For many African-Americans Martin Luther King’s “I Have a Dream” speech on the steps of the Lincoln Memorial in Washington, DC was a defining moment when their long-sought after civil rights were finally given a national voice; a turning point after which there could be no retreat. Dr King’s words at the march for ‘jobs and justice’ have served to inspire generations.
Mayor Karen Freeman-Wilson is the first black woman to be elected mayor of Gary, Indiana. She believes that, were Dr King alive today, “he would continue in his efforts relative to economic equality, because he began to understand later in his life the relationship between economic achievement and racial equality”.
Those sentiments are particularly relevant to Freeman-Wilson and the people of Gary. Driving through the city today is like taking a tour of a warzone.
The stores along its main street, Broadway, are boarded up, burned out and abandoned. Take a detour and you will find row upon row of abandoned, boarded up houses – with the odd occupied home speckled between them. There are vacant lots, empty warehouses and crumbling churches in this predominantly African-American city, where crime rates are high and unemployment is at 30 to 40 percent.
But Freeman-Wilson is undeterred and committed to making the dramatic social and economic changes needed to save this city. Her spiritual and moral drive in the face of such overwhelming odds is a reminder of King’s legacy. Today, she carries his torch.
In the 1930s, Gary, Indiana, like many cities in the Midwest, became a beacon to hundreds of thousands of black Americans who migrated north to seek jobs and escape the sometimes lethal racism and repression they faced in the south. Over a period of 30 years they filled the ranks at factories, steel mills and auto plants in the heart of the industrial belt that stretched from Pennsylvania to Michigan and beyond.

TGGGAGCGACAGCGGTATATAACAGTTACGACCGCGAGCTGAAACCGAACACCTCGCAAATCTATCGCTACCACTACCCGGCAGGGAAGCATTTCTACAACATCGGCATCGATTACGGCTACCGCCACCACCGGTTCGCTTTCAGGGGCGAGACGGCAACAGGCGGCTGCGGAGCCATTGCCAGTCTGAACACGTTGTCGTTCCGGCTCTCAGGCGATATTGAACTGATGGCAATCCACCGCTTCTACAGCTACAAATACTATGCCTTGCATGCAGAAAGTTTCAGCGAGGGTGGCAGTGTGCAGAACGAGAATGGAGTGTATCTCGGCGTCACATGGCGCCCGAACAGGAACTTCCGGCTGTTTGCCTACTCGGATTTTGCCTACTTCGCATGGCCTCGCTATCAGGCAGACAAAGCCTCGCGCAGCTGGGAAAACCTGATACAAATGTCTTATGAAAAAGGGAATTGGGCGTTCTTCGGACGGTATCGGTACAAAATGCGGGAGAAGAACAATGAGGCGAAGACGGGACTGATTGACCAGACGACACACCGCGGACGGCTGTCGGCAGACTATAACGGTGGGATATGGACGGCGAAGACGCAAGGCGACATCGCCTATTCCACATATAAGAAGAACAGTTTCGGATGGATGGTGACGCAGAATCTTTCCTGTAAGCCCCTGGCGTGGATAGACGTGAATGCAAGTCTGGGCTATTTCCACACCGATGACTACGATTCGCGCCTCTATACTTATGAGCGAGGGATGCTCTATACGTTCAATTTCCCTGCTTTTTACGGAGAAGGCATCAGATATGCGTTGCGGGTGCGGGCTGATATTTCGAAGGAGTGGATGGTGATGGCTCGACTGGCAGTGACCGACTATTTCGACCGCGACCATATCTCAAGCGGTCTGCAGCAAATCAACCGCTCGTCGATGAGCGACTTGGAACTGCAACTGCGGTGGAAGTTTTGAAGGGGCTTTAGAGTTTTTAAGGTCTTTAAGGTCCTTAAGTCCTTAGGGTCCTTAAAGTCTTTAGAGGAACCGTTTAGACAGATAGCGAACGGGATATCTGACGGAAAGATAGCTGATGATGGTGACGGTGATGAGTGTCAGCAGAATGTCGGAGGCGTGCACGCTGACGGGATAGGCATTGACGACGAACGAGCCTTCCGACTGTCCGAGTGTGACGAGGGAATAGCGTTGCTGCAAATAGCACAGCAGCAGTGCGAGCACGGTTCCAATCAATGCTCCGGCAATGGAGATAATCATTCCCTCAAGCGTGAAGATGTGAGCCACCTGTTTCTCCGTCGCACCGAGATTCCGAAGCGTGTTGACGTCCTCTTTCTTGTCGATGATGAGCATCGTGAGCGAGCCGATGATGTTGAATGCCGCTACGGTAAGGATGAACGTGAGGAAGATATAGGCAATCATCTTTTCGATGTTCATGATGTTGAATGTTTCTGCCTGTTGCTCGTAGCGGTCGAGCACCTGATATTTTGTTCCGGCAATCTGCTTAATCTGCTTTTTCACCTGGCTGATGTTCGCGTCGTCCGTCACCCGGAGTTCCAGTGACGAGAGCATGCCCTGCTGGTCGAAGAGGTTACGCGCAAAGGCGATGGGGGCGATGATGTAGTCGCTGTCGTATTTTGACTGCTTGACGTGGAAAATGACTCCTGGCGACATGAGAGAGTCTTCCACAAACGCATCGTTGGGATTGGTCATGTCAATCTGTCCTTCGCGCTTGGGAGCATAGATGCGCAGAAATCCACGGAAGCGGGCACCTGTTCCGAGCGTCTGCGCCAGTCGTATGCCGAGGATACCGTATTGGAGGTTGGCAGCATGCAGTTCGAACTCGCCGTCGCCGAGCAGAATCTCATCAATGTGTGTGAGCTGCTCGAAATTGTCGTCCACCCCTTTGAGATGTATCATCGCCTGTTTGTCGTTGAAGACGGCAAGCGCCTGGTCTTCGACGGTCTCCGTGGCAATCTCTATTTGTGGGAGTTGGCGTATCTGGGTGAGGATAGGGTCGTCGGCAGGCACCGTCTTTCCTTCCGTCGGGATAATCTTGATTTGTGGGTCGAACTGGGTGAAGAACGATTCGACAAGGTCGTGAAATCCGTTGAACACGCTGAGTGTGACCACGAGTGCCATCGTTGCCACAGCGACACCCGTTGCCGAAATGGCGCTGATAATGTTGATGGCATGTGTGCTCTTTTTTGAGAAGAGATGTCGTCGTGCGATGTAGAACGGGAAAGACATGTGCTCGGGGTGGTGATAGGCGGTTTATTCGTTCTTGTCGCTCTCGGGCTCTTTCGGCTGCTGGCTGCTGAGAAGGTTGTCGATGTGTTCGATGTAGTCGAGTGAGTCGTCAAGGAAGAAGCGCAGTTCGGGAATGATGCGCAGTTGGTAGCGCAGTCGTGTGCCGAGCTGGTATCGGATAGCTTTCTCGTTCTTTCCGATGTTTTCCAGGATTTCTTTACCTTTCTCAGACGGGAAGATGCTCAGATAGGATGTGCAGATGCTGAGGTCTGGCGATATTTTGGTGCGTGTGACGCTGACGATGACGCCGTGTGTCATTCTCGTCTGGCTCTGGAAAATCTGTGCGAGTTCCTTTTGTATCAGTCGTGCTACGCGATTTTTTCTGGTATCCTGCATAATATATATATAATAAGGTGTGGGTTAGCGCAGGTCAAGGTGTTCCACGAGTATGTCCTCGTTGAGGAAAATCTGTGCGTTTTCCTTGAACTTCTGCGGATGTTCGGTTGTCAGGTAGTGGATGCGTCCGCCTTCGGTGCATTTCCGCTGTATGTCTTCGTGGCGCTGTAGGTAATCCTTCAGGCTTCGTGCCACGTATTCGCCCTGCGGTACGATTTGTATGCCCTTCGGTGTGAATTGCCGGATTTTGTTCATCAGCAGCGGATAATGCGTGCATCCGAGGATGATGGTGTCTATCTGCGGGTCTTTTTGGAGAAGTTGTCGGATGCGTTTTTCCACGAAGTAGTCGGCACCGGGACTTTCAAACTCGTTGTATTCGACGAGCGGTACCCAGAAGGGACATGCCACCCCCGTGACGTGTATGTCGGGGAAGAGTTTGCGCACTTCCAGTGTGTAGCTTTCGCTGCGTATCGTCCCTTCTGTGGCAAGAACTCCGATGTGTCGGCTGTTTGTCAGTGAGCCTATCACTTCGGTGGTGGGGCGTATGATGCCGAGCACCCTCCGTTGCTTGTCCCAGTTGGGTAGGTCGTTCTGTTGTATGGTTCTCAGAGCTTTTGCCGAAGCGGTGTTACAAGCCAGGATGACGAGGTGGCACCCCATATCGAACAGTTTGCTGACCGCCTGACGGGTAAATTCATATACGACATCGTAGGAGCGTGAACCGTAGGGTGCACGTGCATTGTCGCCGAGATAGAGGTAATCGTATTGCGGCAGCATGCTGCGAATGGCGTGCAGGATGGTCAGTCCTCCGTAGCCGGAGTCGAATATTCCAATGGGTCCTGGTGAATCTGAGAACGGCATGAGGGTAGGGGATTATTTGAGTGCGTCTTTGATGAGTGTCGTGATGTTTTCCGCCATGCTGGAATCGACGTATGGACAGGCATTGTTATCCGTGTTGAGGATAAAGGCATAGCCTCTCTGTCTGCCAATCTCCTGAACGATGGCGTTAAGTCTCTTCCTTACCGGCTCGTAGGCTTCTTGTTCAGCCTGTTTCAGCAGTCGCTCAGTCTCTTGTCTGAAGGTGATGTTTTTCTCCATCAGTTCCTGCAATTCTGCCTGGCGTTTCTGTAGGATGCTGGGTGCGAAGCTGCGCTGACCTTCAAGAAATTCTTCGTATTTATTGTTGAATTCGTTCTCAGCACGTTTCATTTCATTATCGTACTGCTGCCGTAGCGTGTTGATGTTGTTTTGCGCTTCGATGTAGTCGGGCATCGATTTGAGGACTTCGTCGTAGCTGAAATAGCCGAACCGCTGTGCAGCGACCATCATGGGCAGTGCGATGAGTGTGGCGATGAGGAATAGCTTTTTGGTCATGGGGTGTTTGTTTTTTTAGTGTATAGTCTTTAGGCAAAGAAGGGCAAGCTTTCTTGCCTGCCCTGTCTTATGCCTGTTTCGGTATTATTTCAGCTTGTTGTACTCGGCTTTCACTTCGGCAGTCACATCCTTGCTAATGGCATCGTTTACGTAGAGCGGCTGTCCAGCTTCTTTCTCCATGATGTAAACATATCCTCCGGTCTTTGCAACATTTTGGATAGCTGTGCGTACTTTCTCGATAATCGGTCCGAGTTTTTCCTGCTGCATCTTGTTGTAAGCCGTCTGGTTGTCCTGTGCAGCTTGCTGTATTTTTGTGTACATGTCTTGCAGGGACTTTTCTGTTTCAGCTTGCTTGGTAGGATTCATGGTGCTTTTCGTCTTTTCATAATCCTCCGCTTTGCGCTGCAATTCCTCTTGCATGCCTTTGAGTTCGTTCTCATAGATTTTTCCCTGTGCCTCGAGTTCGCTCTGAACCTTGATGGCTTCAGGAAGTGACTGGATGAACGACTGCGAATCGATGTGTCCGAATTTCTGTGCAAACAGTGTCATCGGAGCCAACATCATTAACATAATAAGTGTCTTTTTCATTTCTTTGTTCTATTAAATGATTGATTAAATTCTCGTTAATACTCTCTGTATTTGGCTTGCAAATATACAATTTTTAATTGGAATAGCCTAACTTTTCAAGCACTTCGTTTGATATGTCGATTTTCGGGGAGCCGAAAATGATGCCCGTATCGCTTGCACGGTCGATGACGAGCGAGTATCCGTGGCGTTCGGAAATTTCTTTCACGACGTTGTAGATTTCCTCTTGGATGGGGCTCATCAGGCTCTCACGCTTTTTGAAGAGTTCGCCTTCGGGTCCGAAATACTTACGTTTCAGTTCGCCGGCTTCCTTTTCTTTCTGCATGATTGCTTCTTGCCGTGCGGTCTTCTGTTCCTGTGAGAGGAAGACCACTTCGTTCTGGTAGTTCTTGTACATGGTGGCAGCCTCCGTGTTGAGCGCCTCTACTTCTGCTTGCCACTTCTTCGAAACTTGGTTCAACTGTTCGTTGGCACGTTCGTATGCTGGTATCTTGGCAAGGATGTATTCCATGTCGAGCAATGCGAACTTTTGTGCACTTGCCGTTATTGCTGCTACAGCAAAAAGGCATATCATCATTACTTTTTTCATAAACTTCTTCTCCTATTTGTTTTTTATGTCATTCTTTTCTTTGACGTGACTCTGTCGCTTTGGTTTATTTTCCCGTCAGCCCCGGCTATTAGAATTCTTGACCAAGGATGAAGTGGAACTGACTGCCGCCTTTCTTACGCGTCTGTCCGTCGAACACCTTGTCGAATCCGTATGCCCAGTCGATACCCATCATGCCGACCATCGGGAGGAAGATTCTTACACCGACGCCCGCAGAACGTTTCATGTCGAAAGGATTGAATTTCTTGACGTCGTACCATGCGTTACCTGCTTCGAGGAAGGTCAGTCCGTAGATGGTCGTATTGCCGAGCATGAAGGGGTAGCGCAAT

Well into the 1970s, there was a boon of economic opportunity that had never before been afforded to African-Americans. The US Steel Mill in Gary was at the crossroads of this northern migration. At its peak it employed 25,000 mill workers.
The city became a hallmark of African-American economic opportunity.
However, in the 1980s, all that changed. New cheaper steel imports, higher fuel costs and an abrupt decline in the US auto industry led to an implosion of US industrial might. Cities like Allentown, Pennsylvania, Scranton, Ohio, Flint, Michigan and, of course, Detroit, Michigan were all devastated.
Gary was not spared. And, for the past 20 years, it has struggled to navigate this new reality.
In 2012, Gary elected Freeman-Wilson as mayor. As a Harvard-educated African-American woman she brought with her a fresh perspective to meet a crushing need. Her first act was to seek out support from the state of Indiana through the authoring of an economic redevelopment bill for Gary, the first bill of its kind in 30 years. The bill is designed to support expansion of their airport, improve city services, bring updated emergency medical care to the local hospital and navigate a restoration of broader economic stability.
Our film follows the story of the passing of this important bill, the first step towards achieving the dream Freeman-Wilson has for her city, a dream that was inspired by a speech made over 50 years ago by Dr King, a dream that lives on in places like Gary.